municipalities-are too conclusory to state actionable claims.
An “official-capacity suit is, in all respects other
than name, to be treated as a suit against the entity”
and “not a suit against the official personally.”
Kentucky v. Graham, 473 U.S. 159, 166 (1985). And to
sue a municipality properly, Plaintiff must allege:
“(1) that he possessed a constitutional right of which
he was deprived; (2) that the municipality had a policy; (3)
that this policy ‘amounts to deliberate
indifference' to the plaintiff's constitutional
right; and (4) that the policy is the ‘moving force
behind the constitutional violation.'” Oviatt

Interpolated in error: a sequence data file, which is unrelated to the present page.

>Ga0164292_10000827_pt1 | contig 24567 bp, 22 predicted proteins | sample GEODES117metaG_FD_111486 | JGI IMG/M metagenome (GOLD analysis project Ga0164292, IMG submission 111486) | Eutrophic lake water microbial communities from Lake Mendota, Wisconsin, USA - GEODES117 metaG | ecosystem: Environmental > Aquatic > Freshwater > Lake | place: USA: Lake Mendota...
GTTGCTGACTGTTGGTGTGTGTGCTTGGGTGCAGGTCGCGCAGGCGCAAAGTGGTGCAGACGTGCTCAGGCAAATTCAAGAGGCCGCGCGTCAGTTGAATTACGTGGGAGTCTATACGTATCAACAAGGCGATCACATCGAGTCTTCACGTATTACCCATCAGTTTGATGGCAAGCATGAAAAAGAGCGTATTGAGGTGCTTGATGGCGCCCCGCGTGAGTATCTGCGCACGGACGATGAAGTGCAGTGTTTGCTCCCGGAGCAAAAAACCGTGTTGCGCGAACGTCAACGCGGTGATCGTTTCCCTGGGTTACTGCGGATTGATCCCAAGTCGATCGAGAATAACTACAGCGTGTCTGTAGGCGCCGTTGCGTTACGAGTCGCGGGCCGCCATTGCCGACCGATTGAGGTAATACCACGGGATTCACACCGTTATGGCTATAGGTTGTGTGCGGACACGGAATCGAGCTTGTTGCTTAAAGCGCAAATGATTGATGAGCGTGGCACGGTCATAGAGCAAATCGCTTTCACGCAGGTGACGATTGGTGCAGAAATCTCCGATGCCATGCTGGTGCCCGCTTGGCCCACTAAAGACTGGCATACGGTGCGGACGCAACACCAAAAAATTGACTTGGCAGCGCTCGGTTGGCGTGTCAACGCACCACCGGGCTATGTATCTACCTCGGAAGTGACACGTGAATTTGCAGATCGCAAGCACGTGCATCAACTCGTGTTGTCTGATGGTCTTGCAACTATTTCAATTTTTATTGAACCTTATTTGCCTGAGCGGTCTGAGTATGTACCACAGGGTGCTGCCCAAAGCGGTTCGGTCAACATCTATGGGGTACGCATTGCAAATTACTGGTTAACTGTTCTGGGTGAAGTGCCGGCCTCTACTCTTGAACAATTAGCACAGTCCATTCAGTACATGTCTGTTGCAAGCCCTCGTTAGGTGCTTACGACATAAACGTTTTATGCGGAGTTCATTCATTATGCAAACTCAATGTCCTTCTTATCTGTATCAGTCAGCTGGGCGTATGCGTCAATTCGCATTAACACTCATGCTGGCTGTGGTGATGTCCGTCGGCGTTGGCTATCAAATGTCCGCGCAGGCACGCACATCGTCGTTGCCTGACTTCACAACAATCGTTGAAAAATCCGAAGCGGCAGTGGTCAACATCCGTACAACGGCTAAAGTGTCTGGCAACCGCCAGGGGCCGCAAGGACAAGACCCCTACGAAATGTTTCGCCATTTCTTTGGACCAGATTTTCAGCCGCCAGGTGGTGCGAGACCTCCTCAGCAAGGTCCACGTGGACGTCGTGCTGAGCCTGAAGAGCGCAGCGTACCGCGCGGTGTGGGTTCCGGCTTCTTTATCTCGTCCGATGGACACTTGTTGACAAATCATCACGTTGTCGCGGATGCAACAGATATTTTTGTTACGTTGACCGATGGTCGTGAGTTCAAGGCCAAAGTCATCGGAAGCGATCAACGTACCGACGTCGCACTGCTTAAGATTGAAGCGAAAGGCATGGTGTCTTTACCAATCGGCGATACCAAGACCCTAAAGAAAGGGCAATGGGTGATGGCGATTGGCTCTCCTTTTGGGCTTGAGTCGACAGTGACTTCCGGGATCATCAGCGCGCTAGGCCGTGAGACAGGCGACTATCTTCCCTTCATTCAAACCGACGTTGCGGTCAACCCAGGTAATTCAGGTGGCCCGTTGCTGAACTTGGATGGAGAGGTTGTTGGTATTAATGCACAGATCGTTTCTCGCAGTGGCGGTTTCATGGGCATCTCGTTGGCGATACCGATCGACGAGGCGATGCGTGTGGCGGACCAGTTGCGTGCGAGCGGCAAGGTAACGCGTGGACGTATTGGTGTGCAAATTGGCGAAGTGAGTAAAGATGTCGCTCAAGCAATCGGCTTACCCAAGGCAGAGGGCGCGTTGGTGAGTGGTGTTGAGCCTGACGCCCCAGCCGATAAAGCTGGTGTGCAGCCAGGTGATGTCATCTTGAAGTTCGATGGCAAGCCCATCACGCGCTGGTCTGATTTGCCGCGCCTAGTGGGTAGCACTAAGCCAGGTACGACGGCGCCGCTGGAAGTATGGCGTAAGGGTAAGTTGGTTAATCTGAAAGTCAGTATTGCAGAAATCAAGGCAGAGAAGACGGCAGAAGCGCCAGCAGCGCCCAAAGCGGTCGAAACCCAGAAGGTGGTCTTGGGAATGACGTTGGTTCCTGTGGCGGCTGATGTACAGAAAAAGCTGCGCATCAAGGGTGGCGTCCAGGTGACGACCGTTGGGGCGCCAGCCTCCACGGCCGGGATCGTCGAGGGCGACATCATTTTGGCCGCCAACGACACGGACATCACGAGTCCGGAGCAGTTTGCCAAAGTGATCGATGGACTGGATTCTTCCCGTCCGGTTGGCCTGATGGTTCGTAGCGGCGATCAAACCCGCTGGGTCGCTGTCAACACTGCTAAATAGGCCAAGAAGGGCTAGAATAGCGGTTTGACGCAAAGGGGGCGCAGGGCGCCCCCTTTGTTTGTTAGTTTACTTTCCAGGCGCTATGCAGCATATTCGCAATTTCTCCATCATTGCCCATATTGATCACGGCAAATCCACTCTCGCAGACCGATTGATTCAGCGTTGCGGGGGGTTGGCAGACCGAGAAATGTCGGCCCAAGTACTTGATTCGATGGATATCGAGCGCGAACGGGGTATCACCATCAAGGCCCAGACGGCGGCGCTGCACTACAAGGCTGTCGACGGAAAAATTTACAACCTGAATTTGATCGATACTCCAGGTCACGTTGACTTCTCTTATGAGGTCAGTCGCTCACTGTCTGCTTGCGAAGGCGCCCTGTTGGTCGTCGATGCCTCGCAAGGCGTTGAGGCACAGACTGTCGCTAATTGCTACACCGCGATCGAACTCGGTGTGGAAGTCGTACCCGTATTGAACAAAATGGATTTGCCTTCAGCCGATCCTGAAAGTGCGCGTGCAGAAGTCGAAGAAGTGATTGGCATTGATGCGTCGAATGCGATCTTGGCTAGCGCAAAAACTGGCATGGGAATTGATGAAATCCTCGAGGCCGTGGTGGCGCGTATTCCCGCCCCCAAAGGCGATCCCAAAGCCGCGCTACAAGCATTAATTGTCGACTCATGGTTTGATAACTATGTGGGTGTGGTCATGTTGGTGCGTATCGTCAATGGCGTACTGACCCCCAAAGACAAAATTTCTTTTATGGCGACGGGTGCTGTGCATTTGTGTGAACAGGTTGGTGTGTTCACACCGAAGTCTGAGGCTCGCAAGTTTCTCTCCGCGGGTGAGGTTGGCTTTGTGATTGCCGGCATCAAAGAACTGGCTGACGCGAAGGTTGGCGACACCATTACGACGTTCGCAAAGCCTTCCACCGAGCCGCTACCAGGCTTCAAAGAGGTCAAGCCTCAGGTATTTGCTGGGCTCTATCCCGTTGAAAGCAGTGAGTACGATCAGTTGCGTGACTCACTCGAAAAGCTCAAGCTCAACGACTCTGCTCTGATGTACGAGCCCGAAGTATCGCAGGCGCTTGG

ex rel. Waugh v. Pearce, 954 F.2d 1470, 1474 (9th Cir.
1992) (quoting City of Canton v. Harris, 489 U.S.
378, 389-91 (1989)). If he believes that the municipalities
had unlawful practices, Plaintiff must still allege facts
that plausibly suggest a widespread practice “so
permanent and well settled as to constitute a ‘custom
or usage' with the force of law.” City of St.
Louis v. Praprotnik, 485 U.S. 112, 127 (1988).
“Liability for improper custom may not be predicated on
isolated or sporadic incidents; it must be founded upon
practices of sufficient duration, frequency and consistency
that the conduct has become a traditional method of carrying
out policy.” Trevino v. Gates, 99 F.3d 911,
918 (9th Cir. 1996).
Plaintiff has alleged no non-conclusory facts that plausibly
suggest such a widespread custom and practice by the
municipalities. At most, Plaintiff has alleged discrete and